And while the White Sox loaded farm system is well represented, there's both good news and not-as-good news concerning a few of those highly rated prospects slated to be such a big part of the team's bright future.

The good news starts with Dylan Cease, unsurprisingly. It's well known that MLB Pipeline is wild about him after they named him their minor league pitcher of the year not too long ago. Cease's sensational season pitching at both Class A and Double-A shot him up from baseball's No. 44 prospect back in July to the No. 25 prospect right now. He also jumped over Luis Robert and Nick Madrigal on the White Sox list, making him the organization's No. 3 prospect, trailing only Eloy Jimenez and Michael Kopech.

Jimenez is part of the good news, too, and he's still the No. 3 prospect in baseball. Kopech, who won't pitch again until the 2020 season after having Tommy John surgery, is ranked at No. 19.

Three prospects in the top 25 in the game? That's obviously good news. But the aforementioned Robert and Madrigal were listed among the "biggest fallers" on MLB Pipeline's list, which could be seen as not-as-good news.

Robert, who missed a big chunk of time while dealing with an injured thumb, switched spots with Cease, dropping from No. 25 to No. 44 on the top 100 list. MLB Pipeline noted his lack of big offensive numbers, exemplified by a .694 OPS. Robert's lack of power numbers stands out, something general manager Rick Hahn explained away as a typically late-to-return aspect for guys with similar injuries. Robert put on a powerful show in spring batting practice before injuring his thumb during spring training — and actually homered after he injured his thumb in the same Cactus League game — but finished with zero homers and just 14 extra-base hits in his 208 plate appearances this season.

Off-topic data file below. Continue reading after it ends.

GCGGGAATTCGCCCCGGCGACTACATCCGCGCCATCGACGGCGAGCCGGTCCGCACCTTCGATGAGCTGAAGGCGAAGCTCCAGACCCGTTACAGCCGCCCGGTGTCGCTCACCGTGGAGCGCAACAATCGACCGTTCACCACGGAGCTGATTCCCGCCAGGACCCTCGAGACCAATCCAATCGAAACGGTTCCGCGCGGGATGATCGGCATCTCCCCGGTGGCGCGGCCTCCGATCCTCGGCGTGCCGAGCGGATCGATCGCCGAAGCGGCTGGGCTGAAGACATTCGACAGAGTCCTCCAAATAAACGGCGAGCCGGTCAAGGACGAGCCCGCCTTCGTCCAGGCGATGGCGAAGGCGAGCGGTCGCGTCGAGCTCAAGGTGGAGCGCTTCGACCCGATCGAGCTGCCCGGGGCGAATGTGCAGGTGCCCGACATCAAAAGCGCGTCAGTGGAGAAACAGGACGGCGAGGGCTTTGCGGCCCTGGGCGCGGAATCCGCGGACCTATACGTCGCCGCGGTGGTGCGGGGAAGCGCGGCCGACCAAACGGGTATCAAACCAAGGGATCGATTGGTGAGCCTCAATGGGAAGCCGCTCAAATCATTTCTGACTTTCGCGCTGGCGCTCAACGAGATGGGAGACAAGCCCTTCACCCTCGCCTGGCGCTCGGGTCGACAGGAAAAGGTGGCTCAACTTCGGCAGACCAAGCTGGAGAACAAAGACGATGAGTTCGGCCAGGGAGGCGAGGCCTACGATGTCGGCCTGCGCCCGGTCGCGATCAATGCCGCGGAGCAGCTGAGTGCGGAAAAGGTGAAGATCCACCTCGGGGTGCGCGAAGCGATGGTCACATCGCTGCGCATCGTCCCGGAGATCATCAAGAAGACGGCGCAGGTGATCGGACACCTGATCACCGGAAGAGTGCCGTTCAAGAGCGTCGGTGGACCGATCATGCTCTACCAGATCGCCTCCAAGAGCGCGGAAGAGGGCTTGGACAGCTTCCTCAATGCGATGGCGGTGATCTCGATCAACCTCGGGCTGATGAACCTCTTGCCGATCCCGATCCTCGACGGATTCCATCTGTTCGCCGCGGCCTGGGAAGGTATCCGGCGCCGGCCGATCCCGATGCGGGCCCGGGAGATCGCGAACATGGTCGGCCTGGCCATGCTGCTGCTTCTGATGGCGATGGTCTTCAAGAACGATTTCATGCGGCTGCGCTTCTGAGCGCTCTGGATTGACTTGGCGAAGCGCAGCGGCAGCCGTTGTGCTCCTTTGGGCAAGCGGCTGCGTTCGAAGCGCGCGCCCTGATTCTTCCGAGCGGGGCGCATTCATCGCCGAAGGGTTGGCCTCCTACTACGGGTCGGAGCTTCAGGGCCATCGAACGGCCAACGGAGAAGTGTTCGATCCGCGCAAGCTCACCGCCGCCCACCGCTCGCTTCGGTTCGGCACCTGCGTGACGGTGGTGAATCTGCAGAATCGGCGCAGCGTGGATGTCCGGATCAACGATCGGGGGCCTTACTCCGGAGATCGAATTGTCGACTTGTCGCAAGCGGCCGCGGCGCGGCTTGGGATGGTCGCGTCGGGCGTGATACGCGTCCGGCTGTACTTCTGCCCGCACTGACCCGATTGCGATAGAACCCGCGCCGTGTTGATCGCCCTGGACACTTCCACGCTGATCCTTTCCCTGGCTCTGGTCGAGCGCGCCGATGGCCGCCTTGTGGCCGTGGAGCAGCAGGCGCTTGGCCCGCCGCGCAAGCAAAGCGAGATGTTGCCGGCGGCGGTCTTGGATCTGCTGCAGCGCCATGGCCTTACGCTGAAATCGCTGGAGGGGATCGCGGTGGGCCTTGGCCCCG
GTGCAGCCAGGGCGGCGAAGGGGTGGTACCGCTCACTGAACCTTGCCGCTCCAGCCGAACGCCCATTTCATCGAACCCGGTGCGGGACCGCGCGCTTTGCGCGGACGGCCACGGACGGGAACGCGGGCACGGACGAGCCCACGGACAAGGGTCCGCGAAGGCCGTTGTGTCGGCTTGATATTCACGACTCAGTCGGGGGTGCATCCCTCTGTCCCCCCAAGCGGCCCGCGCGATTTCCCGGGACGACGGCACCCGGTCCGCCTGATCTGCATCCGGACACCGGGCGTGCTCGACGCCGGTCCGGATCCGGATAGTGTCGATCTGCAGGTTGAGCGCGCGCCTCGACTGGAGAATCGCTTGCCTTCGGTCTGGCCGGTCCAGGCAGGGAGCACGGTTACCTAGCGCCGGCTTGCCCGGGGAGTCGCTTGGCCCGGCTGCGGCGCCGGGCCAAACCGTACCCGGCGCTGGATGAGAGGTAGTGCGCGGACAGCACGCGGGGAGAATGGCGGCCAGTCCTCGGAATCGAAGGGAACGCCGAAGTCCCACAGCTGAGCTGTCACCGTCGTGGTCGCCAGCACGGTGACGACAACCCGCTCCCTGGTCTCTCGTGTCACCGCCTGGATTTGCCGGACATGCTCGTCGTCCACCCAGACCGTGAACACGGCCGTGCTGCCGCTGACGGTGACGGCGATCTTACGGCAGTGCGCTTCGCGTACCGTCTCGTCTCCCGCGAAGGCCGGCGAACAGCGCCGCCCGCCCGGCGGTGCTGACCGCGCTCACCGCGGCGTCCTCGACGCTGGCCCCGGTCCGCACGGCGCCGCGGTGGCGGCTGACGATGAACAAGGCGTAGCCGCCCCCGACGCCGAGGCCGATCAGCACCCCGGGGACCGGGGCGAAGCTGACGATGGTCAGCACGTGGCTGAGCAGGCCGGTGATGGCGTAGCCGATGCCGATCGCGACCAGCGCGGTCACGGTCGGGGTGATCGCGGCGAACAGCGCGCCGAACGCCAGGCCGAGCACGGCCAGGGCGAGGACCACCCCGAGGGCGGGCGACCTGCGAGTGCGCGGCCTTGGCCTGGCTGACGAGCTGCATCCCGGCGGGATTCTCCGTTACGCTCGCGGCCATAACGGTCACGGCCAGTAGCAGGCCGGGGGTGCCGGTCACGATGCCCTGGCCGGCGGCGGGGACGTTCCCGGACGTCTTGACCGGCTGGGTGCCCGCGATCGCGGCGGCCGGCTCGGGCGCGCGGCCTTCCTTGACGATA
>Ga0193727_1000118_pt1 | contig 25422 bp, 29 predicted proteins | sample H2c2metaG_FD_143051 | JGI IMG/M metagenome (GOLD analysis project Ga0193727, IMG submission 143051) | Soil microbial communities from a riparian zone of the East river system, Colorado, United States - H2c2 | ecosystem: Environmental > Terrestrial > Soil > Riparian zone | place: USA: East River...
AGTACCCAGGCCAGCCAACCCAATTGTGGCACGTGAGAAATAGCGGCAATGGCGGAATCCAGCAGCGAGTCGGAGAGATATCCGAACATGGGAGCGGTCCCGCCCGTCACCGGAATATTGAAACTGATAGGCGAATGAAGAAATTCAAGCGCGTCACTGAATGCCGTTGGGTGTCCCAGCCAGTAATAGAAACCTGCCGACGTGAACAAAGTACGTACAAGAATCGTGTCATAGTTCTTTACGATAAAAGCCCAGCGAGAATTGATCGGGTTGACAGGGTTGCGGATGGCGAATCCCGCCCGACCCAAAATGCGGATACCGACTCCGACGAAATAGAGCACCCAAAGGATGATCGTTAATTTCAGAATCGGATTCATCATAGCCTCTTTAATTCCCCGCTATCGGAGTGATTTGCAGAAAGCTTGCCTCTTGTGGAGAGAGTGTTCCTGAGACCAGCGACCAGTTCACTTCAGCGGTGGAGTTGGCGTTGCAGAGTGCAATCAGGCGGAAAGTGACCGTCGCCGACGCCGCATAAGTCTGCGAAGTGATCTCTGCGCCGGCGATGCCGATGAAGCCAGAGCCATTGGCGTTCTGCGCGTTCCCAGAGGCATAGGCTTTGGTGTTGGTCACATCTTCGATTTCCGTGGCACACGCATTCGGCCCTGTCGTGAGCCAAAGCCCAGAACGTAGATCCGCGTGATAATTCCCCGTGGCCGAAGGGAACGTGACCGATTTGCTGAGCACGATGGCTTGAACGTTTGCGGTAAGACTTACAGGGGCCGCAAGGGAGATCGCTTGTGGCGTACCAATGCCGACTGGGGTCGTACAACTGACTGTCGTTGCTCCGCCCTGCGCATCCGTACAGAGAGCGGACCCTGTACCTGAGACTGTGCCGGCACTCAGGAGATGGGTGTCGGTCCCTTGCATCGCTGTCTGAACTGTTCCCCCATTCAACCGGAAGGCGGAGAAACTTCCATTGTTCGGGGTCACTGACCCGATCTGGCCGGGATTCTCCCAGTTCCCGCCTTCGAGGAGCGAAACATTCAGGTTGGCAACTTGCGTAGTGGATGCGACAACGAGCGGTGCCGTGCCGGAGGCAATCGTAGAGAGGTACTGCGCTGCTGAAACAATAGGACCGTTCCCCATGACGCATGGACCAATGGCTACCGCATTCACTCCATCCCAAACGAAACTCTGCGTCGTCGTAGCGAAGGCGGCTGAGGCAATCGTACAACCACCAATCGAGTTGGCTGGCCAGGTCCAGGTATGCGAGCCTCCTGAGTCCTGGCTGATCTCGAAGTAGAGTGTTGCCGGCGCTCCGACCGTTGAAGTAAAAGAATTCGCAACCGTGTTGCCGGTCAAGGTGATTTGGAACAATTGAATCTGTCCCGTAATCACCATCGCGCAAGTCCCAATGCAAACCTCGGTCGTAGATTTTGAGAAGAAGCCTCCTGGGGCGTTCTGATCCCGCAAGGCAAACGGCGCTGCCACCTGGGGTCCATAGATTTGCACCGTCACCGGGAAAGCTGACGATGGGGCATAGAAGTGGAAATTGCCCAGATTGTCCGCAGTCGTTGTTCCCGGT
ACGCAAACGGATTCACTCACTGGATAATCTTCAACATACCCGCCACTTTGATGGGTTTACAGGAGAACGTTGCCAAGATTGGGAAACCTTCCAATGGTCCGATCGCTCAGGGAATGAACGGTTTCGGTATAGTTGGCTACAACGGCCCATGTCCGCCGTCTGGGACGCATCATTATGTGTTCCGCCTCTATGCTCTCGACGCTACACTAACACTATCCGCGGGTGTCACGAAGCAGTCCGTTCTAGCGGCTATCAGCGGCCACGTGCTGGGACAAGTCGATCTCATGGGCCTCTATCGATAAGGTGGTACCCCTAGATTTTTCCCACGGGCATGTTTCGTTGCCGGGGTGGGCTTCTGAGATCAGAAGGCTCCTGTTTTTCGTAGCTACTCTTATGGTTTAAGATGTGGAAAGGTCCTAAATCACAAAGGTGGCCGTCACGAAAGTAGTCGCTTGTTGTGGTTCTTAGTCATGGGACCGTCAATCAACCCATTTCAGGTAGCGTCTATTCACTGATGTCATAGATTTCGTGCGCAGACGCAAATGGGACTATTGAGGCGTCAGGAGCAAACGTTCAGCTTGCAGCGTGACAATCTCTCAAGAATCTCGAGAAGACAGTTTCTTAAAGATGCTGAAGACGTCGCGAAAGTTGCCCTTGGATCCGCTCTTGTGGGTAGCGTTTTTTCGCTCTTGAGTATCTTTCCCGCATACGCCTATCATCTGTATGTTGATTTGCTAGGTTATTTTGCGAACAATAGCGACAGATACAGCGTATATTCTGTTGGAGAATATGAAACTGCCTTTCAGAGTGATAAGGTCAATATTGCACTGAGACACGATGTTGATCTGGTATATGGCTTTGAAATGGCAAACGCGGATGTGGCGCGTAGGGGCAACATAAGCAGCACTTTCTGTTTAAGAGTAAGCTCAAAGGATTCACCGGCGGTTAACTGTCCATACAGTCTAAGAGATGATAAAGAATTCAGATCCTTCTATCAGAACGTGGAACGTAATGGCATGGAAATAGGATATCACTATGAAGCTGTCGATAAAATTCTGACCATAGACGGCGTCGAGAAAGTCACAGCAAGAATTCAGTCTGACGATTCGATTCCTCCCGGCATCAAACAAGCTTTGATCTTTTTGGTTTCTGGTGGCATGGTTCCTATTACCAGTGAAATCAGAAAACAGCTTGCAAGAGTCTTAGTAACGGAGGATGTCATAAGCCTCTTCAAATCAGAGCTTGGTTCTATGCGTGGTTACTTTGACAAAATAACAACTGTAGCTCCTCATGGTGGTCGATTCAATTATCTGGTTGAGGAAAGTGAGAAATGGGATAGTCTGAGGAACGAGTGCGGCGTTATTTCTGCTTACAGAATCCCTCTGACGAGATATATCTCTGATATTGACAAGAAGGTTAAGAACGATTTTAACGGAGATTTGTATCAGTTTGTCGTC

Madrigal, who played at three levels after joining the organization as their first-round draft pick, got dinged by MLB Pipeline for his lack of power. He banged out 47 hits in his 173 minor league plate appearances, all but seven of which were singles. But the White Sox are pumped about the fact that he doesn't strike out — he did it only five times — and his defensive ability at multiple positions on the infield. Regardless, he fell from No. 32 to No. 49 on MLB Pipeline's list.

Still, those drops aside, the White Sox still boast seven of the top 100 prospects in baseball: Jimenez (No. 3), Kopech (No. 19), Cease (No. 25), Robert (No. 44), Madrigal (No. 49), Dane Dunning (No. 59) and Blake Rutherford (No. 77). That's very good news.